The county declared in June that the cause of the fire was undetermined, but declined to release the case file on the basis that the investigation was still open. The county said it was waiting on a witness statement. Records indicate the final report was completed on June 1. It was released Aug. 7.

One part of the investigation that stands out is the investigator’s observation about the cedar shake shingle siding on the home. It’s an expensive material that’s uncommon in typical home construction, according to several fire investigators interviewed for this story.

According to the DeKalb fire investigator’s preliminary report, the siding was a key factor in spreading the flames.

“The cedar shake provided an abundant fuel source for flames to travel along the exterior,” the preliminary report said.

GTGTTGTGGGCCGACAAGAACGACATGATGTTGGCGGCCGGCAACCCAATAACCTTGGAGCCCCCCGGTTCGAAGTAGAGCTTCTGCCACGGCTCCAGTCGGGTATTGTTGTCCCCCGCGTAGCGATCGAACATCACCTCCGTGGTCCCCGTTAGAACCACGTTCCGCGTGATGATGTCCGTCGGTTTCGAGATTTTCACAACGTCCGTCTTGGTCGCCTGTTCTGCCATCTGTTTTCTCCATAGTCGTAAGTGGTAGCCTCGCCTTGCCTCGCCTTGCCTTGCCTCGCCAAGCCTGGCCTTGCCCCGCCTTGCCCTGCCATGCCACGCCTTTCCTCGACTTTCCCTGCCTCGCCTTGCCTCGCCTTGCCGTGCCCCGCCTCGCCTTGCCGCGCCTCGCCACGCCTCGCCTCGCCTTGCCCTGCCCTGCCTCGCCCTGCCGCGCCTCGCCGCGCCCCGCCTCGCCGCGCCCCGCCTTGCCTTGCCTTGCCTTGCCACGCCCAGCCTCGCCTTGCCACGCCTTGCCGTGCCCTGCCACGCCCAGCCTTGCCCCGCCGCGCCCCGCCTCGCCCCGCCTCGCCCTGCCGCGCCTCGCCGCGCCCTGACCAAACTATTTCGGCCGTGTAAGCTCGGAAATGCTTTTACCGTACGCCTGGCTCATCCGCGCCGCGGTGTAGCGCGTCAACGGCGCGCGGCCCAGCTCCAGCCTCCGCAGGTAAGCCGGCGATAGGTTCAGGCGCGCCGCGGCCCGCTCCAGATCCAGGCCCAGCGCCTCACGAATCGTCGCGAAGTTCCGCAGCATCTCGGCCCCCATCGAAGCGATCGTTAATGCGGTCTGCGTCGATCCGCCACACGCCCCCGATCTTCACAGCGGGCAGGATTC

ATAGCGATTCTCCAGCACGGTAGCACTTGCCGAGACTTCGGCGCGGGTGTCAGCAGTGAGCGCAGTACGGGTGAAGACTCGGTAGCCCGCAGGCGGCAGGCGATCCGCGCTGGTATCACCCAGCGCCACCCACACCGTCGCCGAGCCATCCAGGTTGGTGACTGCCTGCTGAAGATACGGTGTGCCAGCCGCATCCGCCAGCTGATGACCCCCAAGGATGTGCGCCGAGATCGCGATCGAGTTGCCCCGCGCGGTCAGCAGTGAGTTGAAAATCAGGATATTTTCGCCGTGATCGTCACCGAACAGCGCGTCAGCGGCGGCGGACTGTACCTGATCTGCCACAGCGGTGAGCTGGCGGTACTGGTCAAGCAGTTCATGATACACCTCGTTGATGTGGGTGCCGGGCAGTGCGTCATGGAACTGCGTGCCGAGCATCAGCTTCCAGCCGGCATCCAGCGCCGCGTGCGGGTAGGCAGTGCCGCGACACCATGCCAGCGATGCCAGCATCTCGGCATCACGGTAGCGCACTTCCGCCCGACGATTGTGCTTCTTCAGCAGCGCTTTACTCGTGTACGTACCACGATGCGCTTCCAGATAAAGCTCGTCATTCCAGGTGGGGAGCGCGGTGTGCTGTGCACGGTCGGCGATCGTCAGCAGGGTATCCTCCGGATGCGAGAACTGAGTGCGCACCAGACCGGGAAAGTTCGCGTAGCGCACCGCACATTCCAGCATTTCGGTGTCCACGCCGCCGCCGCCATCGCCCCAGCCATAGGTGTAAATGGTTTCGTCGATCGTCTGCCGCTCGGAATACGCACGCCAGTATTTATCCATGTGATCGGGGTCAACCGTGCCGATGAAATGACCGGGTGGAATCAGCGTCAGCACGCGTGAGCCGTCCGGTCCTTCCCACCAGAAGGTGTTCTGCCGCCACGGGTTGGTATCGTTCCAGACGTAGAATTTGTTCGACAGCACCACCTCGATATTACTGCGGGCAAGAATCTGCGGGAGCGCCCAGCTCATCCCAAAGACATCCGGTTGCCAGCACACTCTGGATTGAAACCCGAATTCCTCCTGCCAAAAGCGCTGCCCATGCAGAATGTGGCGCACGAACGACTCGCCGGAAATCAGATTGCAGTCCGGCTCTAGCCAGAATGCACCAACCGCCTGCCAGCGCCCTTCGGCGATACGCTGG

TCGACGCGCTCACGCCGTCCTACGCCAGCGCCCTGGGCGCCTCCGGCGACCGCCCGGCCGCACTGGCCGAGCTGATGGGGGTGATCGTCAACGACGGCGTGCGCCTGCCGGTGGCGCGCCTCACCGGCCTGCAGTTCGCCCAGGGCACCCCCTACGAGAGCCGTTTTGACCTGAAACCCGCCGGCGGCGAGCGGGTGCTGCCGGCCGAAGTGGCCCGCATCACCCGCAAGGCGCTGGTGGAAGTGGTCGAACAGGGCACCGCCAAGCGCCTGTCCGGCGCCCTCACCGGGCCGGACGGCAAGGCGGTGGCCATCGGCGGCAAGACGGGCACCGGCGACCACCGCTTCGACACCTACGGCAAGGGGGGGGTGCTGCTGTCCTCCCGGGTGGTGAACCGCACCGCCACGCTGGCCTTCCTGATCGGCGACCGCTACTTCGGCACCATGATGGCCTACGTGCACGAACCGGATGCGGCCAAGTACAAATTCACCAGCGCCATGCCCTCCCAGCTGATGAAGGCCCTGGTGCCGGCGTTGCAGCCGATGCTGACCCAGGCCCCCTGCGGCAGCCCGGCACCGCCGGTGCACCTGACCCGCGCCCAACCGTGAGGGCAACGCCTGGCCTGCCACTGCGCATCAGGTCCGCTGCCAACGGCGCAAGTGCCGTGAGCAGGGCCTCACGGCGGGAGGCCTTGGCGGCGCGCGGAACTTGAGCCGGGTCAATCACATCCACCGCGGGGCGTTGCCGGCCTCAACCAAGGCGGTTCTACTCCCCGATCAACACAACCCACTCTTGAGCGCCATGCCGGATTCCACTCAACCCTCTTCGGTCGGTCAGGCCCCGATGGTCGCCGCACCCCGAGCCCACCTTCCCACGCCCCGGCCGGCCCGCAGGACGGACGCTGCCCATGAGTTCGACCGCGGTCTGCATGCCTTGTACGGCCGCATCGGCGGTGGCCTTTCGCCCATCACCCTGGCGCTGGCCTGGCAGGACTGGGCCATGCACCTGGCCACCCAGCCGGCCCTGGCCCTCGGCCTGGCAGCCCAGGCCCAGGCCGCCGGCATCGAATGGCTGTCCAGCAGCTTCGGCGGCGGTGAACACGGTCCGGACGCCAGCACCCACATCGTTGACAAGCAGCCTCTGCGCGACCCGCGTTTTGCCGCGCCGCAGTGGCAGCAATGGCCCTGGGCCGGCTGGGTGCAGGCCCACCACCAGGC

The final report says “Flames spread through and around the house very rapidly. This was mainly due to the heavy fuel load and the effects of ventilation.”

DeKalb County Fire Rescue said it would have no further comment on this case and declined to answer follow-up questions about the report.

Shingles scrutinized 

Some communities in more fire-prone parts of the country, like Colorado and California, have limited or outright banned the use of cedar shake shingles in roofing along with other wood shake materials because of its tendency to burn quickly.